You may have received it from a concerned family member or coworker, or seen it shared on social media–but that list of coronavirus “tips” that’s been making the rounds is officially a hoax.
“A widely distributed email about COVID-19 that is attributed to a ‘Stanford Hospital board member’ contains inaccurate information,” says Lisa Kim, a spokesperson for Stanford Health Care and the Stanford School of Medicine. “It did not come from Stanford Medicine.”
Tips include taking a few sips of water every 15 minutes to wash the virus down through your throat and into your stomach, and testing yourself by holding your breath for ten seconds.
Kim recommends members of the public is seeking legitimate information about the illness and prevention visit Stanford’s extensive coronavirus FAQ site or visit the website of the CDC, rather than rely on chain letters.
Coronavirus hoaxes have become a global problem. In the U.K., the National Health Service launched a new initiative this week to try to tamp down fake news about the disease. A spokesperson for the NHS told the Guardian that the program will be “fighting bad advice and misinformation about the virus in the media and online, working with Twitter to suspend a false account posing as a hospital and putting out inaccurate information about the number of coronavirus cases, and publicly condemning homeopaths promoting false treatments.”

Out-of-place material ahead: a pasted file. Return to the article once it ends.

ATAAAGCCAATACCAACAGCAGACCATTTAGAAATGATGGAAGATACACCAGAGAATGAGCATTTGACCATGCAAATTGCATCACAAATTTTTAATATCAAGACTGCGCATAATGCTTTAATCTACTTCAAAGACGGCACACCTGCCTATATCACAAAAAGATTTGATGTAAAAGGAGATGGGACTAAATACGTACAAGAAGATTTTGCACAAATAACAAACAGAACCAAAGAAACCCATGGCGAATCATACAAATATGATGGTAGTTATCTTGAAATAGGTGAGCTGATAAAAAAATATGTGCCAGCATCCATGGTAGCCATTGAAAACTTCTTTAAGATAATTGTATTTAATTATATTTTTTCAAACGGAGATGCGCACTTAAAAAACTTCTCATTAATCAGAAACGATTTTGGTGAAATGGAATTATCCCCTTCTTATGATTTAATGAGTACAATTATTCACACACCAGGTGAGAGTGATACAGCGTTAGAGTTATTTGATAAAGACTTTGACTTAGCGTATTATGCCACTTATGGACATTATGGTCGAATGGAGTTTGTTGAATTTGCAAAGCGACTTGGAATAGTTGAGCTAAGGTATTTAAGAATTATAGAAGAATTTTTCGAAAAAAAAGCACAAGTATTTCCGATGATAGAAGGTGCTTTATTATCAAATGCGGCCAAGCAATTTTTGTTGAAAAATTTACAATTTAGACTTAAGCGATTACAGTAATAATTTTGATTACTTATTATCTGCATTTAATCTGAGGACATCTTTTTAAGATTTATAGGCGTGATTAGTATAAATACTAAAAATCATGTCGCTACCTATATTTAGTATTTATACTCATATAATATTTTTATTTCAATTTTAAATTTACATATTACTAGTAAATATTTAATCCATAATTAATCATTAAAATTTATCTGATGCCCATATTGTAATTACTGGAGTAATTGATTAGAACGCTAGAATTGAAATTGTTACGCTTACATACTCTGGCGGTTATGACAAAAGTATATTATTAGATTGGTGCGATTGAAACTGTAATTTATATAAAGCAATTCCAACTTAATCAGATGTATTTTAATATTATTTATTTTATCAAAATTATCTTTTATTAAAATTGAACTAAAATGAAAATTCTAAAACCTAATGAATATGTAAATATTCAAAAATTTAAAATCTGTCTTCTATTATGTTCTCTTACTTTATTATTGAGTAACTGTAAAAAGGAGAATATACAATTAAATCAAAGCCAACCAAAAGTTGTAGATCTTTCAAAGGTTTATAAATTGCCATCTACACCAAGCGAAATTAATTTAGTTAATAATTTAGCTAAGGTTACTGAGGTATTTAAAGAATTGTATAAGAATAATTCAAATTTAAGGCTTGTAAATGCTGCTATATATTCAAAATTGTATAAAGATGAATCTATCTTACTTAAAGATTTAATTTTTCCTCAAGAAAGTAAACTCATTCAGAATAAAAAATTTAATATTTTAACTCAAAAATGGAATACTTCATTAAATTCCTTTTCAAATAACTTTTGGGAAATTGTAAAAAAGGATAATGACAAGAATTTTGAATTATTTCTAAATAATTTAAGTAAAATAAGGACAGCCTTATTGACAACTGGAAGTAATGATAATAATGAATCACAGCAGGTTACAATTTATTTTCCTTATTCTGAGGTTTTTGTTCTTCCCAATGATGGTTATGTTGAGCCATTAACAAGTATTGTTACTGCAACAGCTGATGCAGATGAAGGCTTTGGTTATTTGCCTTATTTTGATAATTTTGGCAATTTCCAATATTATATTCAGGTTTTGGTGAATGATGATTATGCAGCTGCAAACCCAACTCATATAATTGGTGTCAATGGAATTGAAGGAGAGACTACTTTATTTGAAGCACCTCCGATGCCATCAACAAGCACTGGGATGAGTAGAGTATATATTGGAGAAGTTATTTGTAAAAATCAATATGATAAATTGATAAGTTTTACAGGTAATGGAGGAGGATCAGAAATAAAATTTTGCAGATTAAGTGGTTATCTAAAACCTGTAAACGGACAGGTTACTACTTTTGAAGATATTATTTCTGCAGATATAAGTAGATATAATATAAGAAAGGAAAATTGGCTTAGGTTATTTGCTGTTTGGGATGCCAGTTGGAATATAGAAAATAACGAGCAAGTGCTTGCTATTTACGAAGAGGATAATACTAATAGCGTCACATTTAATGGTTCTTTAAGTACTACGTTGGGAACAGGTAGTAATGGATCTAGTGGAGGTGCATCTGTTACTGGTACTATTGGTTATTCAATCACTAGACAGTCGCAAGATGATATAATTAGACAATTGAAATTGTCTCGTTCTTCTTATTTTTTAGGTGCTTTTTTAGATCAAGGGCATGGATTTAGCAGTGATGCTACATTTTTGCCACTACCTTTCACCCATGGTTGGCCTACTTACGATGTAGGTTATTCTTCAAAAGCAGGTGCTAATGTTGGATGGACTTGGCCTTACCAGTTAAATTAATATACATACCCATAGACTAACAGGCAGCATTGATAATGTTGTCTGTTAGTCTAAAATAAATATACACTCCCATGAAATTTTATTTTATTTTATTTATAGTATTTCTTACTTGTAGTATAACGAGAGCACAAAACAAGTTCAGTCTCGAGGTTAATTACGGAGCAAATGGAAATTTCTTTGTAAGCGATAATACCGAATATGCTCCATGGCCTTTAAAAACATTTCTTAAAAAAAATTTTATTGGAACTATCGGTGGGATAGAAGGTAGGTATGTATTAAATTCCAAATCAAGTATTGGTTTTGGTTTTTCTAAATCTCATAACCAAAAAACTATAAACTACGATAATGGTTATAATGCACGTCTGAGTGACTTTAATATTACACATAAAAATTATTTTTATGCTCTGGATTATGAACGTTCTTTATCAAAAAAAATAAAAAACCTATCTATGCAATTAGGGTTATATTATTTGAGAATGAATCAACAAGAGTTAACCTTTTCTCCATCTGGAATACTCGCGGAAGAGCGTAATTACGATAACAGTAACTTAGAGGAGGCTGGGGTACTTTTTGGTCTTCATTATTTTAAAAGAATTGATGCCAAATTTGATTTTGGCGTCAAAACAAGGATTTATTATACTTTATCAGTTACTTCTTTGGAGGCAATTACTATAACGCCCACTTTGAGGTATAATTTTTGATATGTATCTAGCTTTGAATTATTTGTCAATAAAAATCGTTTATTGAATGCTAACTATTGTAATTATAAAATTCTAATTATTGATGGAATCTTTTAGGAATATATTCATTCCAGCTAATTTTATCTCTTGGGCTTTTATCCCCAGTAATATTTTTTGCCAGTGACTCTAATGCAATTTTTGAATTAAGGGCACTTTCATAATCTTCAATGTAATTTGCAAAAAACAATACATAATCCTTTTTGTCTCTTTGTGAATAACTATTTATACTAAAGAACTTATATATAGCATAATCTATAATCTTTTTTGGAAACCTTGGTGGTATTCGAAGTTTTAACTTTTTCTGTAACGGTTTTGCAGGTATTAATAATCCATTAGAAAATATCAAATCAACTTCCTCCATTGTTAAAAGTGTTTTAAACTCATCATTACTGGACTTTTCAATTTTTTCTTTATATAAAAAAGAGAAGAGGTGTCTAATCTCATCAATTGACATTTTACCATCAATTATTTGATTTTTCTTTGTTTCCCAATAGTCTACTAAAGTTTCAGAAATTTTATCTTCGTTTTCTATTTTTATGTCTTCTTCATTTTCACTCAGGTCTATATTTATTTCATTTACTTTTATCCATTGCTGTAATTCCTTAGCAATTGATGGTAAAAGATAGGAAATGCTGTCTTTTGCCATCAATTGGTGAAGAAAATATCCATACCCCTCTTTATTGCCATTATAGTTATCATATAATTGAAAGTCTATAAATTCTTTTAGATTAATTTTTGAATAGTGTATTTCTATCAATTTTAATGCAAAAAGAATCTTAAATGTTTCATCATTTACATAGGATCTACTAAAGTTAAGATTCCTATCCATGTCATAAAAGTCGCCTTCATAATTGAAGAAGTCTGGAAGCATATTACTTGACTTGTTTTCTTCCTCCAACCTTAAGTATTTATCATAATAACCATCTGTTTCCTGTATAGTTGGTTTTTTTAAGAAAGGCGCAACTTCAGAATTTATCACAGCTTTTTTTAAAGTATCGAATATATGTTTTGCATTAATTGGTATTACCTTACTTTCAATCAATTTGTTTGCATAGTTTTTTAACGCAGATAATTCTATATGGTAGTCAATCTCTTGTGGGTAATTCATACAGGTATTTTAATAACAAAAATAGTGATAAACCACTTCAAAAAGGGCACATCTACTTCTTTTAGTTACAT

Rumors of alternative remedies or preventions for the virus abound online. Debunked tips shared by those outside the medial profession have included consuming large amounts of garlic and swallowing tablets that contain chlorine dioxide. Televangelist Jim Bakker is being sued by the state of Missouri for hawking a product called Silver Solution as a coronavirus cure (a “natural health expert” on his show also claimed the solution worked for SARS and HIV).
While gulping down strange chemicals might be harmful, most of the bad coronavirus advice out there is more like the fake Stanford letter: inaccurate, but plausibly created by essentially well-meaning people who just aren’t qualified to dole out medical advice, not a coordinated attempt to exploit the outbreak panic for some type of gain.
“I haven’t seen what looks like a substantial covert campaign,” Ben Nimmo, director of investigations at social media intelligence firm Graphika told the Guardian. “It looks more like the sort of opportunistic disinfo that latches on to any developing story to troll perceived enemies, rather than a systematic and planned campaign.”
In China, however, the use of coronavirus misinformation as a tool of disruption may be more troubling. Buzzfeed reports that false reports have been intentionally spread on social media in an attempt to suggest that the government of Taiwan is misleading residents of that island about the number of cases and effectiveness of containment efforts, potentially using fear of coronavirus to foment instability.
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